Brian A. Fallon, MD, MPH, Professor of Clinical Psychiatry at the Columbia University College of Physicians and Surgeons, is the Director of the Lyme and Tick-borne Diseases Research Center at the Columbia University Medical Center. A graduate of Harvard College, he obtained his M.D. degree from the Columbia University College of Physicians and Surgeons, as well as a master's degree in public health epidemiology from Columbia University. He did his research training and an NIH fellowship in biological psychiatry at Columbia Presbyterian Medical Center and the New York State Psychiatric Institute. Dr. Fallon’s research has focused on neuropsychiatry – the discipline that studies the behavioral and mood effects of diseases that affect the brain. His particular areas of research focus in Lyme disease include phenomenology, diagnostics, neuroimaging, biomarker, and treatment studies. His expertise in psychiatry includes neurocognitive testing, clinical trial development, obsessive compulsive disorder, and hypochondriasis. Dr. Fallon has published over 100 peer-reviewed articles, review papers, and book chapters and he has served as a reviewer for many journals, including JAMA, Journal of Infectious Disease, Clinical Infectious Disease, and the American Journal of Psychiatry.
Kathy M. Corbera, MD is Associate Director of the Lyme and Tick-Borne Diseases Evaluation Service at the Columbia University Medical Center. She served as coordinator of the Columbia University, NIH-funded study, “PET and MRI Imaging of Persistent Lyme Encephalopathy.” Dr. Corbera has broad expertise in clinical infectious disease practice and research. She was a Research Fellow in the Department of Neurology at the Memorial Sloan-Kettering Cancer Center, and has worked abroad in clinical infectious disease and AIDS in Mexico, France and Argentina. In addition to her work at the Lyme Evaluation Service, Dr. Corbera is Associate Director of Education. She coordinates the educational fellowships sponsored by the Lyme and Tick-Borne Diseases Research Center.
John G. Keilp, PhD is an Associate Research Scientist in the Division of Neuroscience at Columbia University. He has extensive experience in the assessment of cognitive impairment in psychiatric (depression) and neurologic (dementia, HIV and Lyme encephalopathy) disorders. He has also conducted numerous studies examining correlations between cognitive deficits and brain blood flow. Dr. Keilp is widely published in peer-reviewed journals.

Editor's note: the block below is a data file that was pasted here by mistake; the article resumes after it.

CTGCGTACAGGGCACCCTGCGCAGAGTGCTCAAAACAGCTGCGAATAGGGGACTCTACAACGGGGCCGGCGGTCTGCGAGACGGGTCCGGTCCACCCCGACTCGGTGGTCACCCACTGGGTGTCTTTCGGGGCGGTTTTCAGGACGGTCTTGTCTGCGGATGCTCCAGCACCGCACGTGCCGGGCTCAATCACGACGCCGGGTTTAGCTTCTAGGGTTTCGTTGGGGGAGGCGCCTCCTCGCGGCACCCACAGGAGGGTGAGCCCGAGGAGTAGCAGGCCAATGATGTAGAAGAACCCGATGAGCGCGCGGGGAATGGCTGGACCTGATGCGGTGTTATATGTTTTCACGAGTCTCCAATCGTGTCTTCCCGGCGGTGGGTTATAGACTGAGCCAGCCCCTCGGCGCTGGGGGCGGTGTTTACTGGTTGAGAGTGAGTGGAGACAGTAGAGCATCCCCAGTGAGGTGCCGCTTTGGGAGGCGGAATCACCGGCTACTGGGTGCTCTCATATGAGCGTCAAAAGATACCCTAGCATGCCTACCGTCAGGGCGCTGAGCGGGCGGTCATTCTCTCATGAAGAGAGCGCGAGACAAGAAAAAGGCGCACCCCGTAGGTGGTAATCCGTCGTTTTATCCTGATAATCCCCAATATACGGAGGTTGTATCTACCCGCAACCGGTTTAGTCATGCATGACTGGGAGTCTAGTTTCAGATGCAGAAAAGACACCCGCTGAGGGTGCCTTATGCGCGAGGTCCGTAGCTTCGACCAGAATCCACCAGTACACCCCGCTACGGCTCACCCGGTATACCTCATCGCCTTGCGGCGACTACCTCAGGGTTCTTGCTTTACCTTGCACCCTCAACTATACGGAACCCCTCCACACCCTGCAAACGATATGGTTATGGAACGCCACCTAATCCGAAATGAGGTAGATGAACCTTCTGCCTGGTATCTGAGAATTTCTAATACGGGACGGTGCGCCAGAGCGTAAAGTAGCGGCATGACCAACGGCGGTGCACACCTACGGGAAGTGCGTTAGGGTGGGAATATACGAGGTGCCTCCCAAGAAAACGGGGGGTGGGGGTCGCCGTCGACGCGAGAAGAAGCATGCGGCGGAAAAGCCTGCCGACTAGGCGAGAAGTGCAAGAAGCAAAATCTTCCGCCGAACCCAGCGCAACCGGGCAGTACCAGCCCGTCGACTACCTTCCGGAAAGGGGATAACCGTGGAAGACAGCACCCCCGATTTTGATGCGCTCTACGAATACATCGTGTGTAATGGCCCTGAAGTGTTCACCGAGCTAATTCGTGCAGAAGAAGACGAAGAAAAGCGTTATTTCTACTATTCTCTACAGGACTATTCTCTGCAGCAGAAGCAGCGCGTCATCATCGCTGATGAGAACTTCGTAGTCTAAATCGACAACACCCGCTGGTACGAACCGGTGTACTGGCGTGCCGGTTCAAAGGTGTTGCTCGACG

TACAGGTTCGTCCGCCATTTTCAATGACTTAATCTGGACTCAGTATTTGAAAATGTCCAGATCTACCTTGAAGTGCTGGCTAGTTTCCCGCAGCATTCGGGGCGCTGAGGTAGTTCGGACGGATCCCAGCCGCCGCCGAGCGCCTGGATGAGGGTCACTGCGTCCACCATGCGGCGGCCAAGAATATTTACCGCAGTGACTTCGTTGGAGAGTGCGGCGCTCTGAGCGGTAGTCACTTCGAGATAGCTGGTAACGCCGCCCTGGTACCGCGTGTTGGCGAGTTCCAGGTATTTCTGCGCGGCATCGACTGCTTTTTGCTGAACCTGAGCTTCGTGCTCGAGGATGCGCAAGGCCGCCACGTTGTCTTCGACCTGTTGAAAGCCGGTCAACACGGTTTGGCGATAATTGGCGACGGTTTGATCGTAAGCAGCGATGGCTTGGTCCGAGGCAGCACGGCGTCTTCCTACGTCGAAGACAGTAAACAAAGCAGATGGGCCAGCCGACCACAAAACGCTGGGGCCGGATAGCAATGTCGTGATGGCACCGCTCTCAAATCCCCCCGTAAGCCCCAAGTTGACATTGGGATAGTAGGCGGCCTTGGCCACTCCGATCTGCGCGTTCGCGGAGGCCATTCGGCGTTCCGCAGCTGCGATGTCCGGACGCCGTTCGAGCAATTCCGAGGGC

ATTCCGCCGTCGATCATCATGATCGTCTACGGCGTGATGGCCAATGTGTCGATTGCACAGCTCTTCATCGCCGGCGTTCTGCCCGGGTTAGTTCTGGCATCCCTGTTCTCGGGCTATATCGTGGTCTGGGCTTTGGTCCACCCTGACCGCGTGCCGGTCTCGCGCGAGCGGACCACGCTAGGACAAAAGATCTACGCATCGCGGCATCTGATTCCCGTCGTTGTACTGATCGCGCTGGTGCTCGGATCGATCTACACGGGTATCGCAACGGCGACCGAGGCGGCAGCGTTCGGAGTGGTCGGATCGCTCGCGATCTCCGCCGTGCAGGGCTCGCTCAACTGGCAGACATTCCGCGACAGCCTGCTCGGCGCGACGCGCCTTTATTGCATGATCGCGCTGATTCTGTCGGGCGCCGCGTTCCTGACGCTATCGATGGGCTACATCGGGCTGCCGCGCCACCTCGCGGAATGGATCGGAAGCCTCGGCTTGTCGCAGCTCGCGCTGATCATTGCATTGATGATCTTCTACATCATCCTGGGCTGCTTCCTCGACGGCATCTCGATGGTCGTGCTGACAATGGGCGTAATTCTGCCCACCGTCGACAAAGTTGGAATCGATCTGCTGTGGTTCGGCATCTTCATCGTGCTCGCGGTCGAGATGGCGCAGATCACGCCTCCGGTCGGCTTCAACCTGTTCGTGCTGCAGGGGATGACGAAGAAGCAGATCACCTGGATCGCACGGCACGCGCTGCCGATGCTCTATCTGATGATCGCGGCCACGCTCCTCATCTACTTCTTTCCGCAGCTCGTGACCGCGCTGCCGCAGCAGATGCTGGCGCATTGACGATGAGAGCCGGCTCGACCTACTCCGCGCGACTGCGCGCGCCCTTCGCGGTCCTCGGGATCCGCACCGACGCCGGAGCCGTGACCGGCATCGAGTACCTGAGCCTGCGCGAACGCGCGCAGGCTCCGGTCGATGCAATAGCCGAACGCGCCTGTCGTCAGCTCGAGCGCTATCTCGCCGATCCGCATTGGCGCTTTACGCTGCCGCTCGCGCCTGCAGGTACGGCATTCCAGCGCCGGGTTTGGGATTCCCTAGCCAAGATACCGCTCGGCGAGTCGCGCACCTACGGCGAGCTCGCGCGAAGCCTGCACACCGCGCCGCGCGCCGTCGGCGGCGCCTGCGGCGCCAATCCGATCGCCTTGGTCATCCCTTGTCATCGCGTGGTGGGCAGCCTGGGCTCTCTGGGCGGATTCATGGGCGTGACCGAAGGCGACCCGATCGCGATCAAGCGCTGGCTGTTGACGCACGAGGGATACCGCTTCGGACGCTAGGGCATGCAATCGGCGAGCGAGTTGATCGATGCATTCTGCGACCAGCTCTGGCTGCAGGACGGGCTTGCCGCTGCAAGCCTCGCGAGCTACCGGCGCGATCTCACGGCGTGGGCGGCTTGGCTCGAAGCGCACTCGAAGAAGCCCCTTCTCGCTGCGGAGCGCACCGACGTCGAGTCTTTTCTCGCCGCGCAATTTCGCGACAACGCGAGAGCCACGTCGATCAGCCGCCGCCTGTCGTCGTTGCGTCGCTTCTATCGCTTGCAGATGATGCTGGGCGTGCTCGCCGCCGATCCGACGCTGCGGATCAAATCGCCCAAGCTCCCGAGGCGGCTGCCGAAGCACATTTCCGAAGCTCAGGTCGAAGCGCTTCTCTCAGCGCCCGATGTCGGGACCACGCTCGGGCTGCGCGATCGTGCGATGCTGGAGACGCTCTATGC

James R. Moeller, PhD is Assistant Professor in the Division of Geriatrics at Columbia University. He has pioneered the development of novel analytic methods for functional brain imaging data. He has published and lectured widely on these methods, which have been applied to a variety of brain disorders including Parkinsons Disease, Torsion dystonia, Alzheimer’s Disease, and Lyme Disease.
Carolyn Britton, MD, Clinical Professor of Neurology at Columbia University is the chief neurologist for our Lyme research studies. With specific expertise in neurovirology, Dr. Britton has a particular interest in the clinical care and research of patients with Lyme disease, Multiple Sclerosis, and HIV. In 2008, Dr. Britton was elected President of the National Medical Association.
Marina Makous, MD, Assistant Professor in the Departments of Psychiatry and Family Medicine at Columbia University. Dr. Makous is a Board Certified Family Medicine Physician with extensive experience in Psychiatry and Mental Health Counseling. Her interests include the effect of past trauma on mental and physical health, post-treatment Lyme symptoms, Neurocognitive testing, and Psychopharmacology. She spent 10 years abroad, treating patients in West Africa, Central Asia, and the Middle East. Dr. Makous is a Clinical Instructor at the Family Medicine Residency Program at Columbia University. In addition to seeing patients at the Lyme and TIck-Borne Diseases Evaluation Service, she is conducting several research studies related to Lyme disease.
Ted Dwyer, MD, has been the primary clinical rheumatologist for our Lyme studies and has published on the role of HLA markers in Lyme arthritis.
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